"I actually didn't see it coming. Some other people might, but I didn't."
All Creatures Great and Small, Blood, Cold Call and The Deceived are just some of the fantastic original dramas Channel 5 have made recently. And now there's The Drowning, a new four-part thriller that will no doubt leave you gripped night after night.
Written by Tim Dynevor, Francesca Brill and Luke Watson, The Drowning stars Jill Halfpenny as Jodie whose son disappeared 9 years ago. After catching sight of teenager Daniel, played by Cody Molko, she is convinced she has found her missing son. Whether she is right or not, in that moment her spark of hope is ignited and she commits to a dangerous and transgressive path that will take her to the edge of reason.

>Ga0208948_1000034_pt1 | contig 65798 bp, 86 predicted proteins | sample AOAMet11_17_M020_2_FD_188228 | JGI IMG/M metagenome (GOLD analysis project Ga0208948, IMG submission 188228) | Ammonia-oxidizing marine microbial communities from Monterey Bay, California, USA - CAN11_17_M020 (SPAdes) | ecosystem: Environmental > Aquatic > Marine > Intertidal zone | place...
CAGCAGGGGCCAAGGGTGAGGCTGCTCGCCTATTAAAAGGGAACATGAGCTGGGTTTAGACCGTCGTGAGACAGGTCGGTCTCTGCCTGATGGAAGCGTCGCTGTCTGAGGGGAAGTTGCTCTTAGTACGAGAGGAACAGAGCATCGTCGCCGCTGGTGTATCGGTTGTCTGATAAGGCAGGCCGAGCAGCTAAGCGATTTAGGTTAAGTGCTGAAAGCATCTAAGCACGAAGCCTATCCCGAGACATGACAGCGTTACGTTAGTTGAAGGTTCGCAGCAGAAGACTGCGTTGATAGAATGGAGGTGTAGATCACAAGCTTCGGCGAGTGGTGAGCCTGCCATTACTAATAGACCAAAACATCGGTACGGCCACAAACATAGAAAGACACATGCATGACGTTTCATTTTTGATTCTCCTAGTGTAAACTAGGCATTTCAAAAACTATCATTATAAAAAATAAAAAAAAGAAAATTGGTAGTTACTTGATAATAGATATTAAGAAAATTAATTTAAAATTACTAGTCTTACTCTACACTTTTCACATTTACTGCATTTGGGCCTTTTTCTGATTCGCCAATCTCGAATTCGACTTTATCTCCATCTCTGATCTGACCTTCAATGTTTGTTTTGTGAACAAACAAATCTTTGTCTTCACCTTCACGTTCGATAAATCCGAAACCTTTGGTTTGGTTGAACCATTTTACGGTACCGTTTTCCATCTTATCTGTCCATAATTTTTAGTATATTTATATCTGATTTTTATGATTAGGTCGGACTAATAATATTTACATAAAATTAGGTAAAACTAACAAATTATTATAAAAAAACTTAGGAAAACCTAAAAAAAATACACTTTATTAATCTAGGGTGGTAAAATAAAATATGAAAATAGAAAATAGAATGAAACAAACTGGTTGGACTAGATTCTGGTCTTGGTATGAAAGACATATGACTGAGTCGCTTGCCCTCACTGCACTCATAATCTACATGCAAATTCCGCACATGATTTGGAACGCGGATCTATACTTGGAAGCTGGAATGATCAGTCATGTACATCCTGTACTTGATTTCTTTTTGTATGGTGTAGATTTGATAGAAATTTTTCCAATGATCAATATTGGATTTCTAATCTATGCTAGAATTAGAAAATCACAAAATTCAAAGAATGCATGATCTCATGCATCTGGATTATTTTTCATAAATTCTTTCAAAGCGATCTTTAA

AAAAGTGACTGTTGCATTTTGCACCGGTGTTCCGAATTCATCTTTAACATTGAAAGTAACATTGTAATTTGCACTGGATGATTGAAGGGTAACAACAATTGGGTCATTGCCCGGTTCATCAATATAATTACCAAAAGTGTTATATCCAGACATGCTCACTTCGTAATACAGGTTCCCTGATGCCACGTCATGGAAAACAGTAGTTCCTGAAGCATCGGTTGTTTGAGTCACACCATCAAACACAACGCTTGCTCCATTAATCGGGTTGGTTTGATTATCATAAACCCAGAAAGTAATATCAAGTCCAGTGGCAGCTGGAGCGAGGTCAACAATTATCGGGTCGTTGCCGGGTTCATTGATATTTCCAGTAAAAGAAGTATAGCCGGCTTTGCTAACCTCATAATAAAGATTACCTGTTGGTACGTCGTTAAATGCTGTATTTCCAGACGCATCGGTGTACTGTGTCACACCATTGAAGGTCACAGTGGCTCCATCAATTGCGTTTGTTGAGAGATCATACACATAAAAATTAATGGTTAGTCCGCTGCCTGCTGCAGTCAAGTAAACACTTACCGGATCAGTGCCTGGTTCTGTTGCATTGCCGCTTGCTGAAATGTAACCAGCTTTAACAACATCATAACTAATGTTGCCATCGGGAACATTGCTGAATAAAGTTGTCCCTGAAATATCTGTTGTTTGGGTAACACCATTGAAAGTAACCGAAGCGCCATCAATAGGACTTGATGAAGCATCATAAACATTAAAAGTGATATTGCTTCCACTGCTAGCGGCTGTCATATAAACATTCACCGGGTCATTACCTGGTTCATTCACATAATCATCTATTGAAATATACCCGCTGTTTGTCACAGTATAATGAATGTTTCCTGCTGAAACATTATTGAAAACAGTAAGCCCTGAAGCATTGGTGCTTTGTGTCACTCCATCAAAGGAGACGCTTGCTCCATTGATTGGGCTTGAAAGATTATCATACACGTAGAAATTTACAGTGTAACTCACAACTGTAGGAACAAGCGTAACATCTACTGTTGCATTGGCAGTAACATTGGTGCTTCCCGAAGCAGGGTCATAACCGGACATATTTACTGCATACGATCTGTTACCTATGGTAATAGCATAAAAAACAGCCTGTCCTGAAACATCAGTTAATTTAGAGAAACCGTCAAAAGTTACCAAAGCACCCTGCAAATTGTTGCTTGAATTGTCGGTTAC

Jonas Armstrong plays Jodie's only sibling Jason, who's the only real support she has had in her life. Always in control, he is a practising lawyer and on the cusp of a huge promotion. And Deborah Findlay plays Jodie's mother Lynn, with whom she has a fractious relationship.
Rupert Penry-Jones plays Daniel's father Mark, an architect that keeps a tight rein on his emotions and on his son's life. Babs Olusanmokun star as Ade and Jade Anouka plays Jodie’s friend Yasmin.
I recently caught up with Jill Halfpenny for a wonderful in-depth chat about taking on the role of Jodie in The Drowning, her spoiler-free thoughts on the show's ending and of course a great discussion about what she enjoys watching on the telly!
What type of drama is The Drowning?
I would say it's a thriller, but it has big emotional content because of the subject matter. Some thrillers, even though I enjoy them, can be quite cold. I think people will be drawn in a bit more with the content of The Drowning because a lot of people will be able to relate.